The European Commission: The Limits of Centralization and the Perils of Parliamentarization
Title: The European Commission: The Limits of Centralization and the Perils of Parliamentarization
Author: MAJONE, Giandomenico
Publisher: Blackwell Publishers
Citation: Governance-An International Journal of Policy and Administration, 2002, 15, 3, 375-392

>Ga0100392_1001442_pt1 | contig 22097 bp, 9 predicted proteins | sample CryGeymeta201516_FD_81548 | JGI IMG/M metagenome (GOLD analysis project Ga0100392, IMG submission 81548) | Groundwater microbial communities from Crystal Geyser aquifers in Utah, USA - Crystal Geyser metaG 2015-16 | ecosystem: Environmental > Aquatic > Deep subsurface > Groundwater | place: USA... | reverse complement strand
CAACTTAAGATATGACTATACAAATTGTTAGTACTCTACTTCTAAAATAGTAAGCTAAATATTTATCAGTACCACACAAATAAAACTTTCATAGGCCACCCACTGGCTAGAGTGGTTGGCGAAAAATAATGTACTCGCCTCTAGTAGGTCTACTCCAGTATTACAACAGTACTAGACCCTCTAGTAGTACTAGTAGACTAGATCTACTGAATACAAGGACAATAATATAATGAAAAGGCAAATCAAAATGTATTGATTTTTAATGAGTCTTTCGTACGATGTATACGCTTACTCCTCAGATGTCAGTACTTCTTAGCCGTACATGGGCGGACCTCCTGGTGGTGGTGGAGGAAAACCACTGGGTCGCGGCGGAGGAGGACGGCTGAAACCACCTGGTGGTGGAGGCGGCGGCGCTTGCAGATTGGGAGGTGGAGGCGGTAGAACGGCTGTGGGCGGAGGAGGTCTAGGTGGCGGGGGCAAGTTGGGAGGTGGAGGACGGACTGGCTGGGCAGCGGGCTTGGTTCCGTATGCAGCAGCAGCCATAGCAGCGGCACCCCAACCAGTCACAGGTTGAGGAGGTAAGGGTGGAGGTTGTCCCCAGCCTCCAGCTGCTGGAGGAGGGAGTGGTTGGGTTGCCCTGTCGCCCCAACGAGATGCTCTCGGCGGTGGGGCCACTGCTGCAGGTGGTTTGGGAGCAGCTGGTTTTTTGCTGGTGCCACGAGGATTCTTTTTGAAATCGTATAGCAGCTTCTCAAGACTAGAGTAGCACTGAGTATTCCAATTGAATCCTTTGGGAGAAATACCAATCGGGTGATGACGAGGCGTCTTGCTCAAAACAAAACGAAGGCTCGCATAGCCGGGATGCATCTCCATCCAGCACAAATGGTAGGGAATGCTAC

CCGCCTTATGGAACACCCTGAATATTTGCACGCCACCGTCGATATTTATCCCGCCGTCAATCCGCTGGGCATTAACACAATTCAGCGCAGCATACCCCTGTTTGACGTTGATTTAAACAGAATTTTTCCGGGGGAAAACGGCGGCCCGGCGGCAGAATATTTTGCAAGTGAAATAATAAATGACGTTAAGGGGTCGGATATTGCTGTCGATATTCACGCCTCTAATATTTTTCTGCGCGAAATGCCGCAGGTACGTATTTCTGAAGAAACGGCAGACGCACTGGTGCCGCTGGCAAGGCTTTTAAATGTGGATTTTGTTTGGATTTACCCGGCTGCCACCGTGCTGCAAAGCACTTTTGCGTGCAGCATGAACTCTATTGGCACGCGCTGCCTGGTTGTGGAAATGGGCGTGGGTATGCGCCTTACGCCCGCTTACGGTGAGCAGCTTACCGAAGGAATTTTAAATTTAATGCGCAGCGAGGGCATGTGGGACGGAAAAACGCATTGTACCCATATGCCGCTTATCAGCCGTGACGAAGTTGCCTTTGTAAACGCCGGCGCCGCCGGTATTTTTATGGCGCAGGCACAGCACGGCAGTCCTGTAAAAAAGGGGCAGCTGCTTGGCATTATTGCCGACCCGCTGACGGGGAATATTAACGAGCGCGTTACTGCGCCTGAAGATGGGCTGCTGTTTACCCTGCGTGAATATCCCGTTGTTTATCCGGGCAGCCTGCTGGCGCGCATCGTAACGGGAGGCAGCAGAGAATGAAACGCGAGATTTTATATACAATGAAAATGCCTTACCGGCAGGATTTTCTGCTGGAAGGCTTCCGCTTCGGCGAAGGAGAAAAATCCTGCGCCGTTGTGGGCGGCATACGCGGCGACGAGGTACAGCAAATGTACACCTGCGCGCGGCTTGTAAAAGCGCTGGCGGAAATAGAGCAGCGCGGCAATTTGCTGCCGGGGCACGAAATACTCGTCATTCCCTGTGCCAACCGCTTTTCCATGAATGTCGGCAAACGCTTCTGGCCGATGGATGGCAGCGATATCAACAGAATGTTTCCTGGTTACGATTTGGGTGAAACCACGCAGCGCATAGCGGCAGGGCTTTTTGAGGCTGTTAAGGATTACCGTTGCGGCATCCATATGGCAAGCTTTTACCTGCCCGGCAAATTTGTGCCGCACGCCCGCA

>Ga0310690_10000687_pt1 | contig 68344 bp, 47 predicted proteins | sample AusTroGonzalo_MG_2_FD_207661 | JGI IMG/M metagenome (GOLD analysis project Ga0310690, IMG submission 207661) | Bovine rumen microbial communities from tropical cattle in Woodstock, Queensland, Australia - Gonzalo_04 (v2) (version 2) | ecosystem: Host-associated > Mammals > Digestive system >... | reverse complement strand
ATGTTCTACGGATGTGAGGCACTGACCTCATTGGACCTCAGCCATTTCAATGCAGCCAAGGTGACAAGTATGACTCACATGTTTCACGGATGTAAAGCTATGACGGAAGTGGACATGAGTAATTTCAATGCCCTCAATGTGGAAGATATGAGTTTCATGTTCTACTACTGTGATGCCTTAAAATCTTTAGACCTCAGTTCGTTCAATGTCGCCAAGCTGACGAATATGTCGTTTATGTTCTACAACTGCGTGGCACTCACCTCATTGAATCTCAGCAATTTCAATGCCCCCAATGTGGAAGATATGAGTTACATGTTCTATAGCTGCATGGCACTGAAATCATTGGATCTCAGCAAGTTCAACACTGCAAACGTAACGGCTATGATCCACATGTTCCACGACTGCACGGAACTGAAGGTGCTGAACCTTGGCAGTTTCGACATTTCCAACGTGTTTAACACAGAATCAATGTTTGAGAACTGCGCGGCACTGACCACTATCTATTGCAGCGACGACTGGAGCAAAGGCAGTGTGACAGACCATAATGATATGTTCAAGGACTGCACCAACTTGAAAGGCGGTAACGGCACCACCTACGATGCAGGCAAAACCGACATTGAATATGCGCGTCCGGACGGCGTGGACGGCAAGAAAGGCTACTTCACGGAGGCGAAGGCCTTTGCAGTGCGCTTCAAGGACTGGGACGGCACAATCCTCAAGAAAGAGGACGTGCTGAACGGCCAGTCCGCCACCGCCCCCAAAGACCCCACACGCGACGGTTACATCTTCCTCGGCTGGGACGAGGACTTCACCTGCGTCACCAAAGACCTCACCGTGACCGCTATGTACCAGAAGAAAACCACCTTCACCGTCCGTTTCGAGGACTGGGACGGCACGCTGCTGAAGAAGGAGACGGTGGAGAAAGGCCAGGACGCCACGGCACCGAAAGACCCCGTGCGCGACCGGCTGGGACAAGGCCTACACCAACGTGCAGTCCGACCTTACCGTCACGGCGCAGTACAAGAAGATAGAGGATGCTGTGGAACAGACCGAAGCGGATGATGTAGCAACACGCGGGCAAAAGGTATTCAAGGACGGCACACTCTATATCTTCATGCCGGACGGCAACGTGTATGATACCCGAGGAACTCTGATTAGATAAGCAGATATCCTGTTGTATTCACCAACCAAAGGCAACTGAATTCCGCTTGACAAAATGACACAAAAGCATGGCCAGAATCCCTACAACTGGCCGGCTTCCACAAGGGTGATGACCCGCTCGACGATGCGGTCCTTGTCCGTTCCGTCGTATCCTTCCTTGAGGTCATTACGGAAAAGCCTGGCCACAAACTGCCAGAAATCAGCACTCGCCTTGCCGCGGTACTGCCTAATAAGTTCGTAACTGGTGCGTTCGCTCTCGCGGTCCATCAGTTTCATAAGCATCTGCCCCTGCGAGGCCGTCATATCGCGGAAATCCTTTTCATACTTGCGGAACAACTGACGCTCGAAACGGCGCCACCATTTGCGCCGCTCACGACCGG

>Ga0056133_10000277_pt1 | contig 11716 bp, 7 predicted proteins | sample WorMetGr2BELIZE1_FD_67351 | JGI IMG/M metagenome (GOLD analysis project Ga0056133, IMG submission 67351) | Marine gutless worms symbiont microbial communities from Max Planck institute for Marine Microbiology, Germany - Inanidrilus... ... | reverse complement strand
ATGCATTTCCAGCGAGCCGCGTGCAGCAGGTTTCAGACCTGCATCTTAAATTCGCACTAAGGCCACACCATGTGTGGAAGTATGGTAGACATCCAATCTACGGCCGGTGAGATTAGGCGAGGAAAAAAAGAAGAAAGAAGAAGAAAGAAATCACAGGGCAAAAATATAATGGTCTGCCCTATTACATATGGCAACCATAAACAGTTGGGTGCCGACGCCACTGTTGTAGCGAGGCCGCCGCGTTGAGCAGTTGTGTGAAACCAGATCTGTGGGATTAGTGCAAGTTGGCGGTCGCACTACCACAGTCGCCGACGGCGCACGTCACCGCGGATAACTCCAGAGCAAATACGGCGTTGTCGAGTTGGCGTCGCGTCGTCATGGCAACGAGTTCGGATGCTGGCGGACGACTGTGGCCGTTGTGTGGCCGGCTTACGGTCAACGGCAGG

The idea of an inevitable process of centralization in the European Community (EC)/European Union (EU) is a myth. Also, the metaphor of creeping competences, with its suggestion of a surreptitious but continuous growth of the powers of the Commission, can be misleading. It is true that the functional scope of EC/EU competences has steadily increased, but the nature of new competences has changed dramatically, as may be seen from the evolution of the methods of harmonization. The original emphasis on total harmonization, which gives the Community exclusive competence over a given policy area, has been largely replaced by more flexible but less communitarian methods such as optional and minimum harmonization, reference to nonbinding technical standards, and mutual recognition. Finally, the treaties of Maastricht and Amsterdam explicitly excluded harmonization for most new competences. Thus, the expansion of the jurisdiction of the EC/EU has not automatically increased the powers of the Commission, but has actually weakened them in several respects. In addition, the progressive parliamentarization of the Commission risks compromising its credibility as an independent regulator, without necessarily enhancing its democratic legitimacy. Since the member states continue to oppose any centralization of regulatory powers, even in areas essential to the functioning of the internal market, the task of implementing Community policies should be entrusted to networks of independent national and European regulators, roughly modeled on the European System of Central Banks. The Commission would coordinate and monitor the activities of these networks in order to ensure the coherence of EC regulatory policies. More generally, it should bring its distinctive competence more clearly into focus by concentrating on the core business of ensuring the development and proper functioning of the single European market. This is a more modest role than that of the kernel of a future government of Europe, but it is essential to the credibility of the integration process and does not overstrain the limited financial and legitimacy resources available to the Commission.
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